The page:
Drivers involved in all car crashes will have their mobiles seized by police.
The move aims to cut deaths, with police using phones as evidence in prosecutions to determine whether motorists may have broken the law by phoning or texting at the wheel in the moments before any accident.
The advice to check phones at the roadside was issued to officers by Gloucestershire Chief Constable Suzette Davenport.
The move was welcomed last night by charities and pressure groups amidst concerns of the growing numbers killed or seriously injured because drivers are distracted by their mobile phones.
More than 500 people are estimated to be killed or seriously injured every year because car and lorry drivers were texting, responding to emails or posting messages on social networks.
Ed Morrow, of road safety charity Brake, said mobile phones are a 'menace on our roads' as many drivers continue to flout the law.
"We are fully supportive of the efforts by the police to clamp down on mobile phone use at the wheel," he said. "Offenders need to know they will be caught, they will be prosecuted, and there will be serious consequences."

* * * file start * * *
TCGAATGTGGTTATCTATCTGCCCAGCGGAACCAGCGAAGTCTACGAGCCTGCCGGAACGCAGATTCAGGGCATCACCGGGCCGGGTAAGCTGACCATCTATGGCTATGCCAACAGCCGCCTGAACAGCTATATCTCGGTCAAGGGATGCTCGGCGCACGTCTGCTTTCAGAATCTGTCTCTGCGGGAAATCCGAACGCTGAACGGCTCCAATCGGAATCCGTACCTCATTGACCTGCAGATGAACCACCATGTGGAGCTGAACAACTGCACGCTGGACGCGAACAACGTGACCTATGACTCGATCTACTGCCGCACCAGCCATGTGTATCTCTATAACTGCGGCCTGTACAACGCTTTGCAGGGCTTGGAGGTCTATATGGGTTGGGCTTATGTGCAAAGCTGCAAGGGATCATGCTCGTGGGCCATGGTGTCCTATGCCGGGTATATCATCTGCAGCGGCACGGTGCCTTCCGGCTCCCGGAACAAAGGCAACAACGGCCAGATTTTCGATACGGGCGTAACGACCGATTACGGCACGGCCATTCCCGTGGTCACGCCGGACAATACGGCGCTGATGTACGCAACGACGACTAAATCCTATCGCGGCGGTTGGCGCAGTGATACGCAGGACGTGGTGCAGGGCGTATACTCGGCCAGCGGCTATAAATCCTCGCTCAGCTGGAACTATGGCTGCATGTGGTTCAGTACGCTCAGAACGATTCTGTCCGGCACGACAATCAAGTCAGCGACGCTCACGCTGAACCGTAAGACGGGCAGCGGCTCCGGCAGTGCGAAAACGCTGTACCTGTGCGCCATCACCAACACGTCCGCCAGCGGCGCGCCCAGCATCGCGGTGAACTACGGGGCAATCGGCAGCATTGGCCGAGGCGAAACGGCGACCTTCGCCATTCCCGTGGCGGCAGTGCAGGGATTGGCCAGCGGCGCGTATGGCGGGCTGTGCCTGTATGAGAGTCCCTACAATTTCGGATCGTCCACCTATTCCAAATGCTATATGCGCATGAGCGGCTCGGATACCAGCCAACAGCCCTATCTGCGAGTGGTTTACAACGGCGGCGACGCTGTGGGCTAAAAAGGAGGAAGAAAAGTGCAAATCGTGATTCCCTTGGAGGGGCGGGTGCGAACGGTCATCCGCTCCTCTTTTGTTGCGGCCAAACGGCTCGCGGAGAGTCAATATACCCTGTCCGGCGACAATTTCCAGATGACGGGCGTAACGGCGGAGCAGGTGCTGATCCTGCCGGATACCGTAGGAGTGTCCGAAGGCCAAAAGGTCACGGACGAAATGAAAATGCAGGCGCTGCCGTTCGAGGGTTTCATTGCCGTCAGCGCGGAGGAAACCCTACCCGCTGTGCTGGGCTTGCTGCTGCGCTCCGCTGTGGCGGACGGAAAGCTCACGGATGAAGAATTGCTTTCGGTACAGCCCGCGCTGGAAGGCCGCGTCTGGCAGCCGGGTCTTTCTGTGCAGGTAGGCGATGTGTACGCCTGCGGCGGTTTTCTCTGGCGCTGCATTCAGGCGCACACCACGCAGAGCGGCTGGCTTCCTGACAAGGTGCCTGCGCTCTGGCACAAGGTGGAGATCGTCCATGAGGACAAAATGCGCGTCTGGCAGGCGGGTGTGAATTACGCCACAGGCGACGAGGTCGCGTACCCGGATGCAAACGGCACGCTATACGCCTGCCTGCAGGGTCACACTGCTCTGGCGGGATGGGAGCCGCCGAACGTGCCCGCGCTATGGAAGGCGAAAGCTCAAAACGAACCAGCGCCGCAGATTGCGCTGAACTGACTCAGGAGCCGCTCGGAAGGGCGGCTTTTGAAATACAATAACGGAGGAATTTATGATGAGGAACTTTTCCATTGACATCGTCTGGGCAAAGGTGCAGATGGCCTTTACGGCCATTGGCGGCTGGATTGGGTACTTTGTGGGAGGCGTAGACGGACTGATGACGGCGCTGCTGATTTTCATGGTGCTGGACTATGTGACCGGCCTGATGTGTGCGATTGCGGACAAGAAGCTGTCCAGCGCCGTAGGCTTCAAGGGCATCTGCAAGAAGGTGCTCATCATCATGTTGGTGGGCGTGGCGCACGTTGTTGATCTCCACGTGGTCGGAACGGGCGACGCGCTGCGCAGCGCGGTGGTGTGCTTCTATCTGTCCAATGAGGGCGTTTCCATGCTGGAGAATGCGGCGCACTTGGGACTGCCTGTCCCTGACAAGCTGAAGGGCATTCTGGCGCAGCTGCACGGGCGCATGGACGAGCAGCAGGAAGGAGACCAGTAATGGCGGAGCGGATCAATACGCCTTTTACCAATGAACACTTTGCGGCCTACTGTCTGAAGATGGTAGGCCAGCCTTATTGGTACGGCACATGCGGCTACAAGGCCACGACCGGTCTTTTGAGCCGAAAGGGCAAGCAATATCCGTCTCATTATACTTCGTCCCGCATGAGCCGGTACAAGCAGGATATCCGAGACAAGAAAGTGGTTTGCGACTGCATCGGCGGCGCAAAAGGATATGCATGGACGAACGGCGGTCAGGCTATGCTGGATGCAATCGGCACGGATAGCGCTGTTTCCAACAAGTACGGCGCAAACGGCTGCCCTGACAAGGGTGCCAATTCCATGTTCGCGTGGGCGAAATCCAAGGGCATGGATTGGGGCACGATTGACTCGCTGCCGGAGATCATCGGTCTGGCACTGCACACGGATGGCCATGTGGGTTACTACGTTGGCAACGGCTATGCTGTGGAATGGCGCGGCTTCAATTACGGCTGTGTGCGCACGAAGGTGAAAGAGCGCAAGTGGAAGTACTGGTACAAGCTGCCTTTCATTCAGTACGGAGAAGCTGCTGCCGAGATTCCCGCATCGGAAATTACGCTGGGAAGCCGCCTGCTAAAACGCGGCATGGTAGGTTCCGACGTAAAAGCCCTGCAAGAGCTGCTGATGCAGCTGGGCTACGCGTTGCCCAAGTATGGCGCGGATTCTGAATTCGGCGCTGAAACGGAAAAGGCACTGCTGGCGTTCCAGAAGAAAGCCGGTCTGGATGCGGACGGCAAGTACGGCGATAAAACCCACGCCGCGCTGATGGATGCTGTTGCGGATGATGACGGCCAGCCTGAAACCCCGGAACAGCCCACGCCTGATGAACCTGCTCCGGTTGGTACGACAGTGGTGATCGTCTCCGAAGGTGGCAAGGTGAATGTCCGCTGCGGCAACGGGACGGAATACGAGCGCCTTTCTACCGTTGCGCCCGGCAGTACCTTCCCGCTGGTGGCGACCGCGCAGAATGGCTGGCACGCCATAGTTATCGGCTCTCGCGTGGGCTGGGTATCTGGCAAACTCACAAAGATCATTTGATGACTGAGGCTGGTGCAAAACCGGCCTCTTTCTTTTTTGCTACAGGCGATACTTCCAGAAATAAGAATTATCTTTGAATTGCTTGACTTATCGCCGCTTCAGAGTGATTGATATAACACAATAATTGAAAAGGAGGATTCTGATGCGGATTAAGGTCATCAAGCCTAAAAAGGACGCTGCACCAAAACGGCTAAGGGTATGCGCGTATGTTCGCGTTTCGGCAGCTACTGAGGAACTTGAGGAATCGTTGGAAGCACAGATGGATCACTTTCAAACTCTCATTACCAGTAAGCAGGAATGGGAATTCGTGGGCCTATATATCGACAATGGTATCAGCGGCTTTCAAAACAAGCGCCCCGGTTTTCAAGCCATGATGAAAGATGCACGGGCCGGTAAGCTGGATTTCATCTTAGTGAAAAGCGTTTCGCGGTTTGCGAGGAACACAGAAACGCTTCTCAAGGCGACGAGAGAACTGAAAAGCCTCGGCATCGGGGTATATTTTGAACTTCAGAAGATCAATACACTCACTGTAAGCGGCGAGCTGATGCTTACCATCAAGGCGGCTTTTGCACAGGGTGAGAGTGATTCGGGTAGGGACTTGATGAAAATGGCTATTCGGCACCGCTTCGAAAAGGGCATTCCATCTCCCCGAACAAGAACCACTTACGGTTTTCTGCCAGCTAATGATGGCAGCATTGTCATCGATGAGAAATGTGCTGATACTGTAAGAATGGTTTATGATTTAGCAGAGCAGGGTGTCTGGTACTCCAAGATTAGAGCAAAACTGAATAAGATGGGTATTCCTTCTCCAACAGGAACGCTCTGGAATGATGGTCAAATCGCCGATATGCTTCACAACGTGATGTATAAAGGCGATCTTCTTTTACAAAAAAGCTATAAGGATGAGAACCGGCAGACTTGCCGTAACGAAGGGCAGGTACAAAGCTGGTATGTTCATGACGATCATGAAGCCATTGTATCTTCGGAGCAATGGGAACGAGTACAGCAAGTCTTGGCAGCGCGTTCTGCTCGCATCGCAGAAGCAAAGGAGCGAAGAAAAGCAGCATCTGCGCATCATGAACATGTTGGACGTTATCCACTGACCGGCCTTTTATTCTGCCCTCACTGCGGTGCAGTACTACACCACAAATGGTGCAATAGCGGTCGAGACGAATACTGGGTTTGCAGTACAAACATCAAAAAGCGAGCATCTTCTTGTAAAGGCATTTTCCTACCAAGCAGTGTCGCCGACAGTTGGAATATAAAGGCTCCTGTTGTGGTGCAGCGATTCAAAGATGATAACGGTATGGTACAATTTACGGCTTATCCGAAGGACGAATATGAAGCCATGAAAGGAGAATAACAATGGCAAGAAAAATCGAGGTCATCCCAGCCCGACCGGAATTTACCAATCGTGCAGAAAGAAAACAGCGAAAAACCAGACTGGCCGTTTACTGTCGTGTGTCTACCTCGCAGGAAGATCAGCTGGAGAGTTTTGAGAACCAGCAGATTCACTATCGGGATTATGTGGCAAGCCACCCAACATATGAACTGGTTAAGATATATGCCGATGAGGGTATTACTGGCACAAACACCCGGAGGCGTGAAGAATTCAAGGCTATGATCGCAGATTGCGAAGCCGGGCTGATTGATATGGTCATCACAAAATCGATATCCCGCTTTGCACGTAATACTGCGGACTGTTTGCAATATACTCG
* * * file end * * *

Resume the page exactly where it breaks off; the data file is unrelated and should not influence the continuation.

According to the new initiative, the phone checks will apply to any accident, whereas previously they were made only in accidents where people were killed or seriously injured.
Hugh Bladon, of the Alliance of British Drivers, supported the confiscation of potentially incriminating mobile phones, but expressed concerns about over zealous police officers. He said: "I am 100 per cent against anyone texting while driving and those caught deserve everything they get. But I'm worried police could overdo it, just because someone is involved in a minor shunt, surely it shouldn't mean they should lose their phone."
Drivers caught using a hand-held phone at the wheel to call or text face a fixed penalty notice of £100 and three points on their licence.
In 2012, more than 10,000 drivers caught using their phone at the wheel opted to take a road safety course instead of the points.
Those who cause a crash and kill someone while using a phone could face up to 14 years in prison, but the vast majority of sentences are much shorter.
Earlier this month Transport Secretary Patrick McLoughlin announced that he is considering doubling the punishment for those caught texting at the wheel to six penalty points.
"The amount of casualties has been absolutely appalling," he said. "We've got to change this."
There have been growing calls for the Government to do more to stop drivers using phones at the wheel.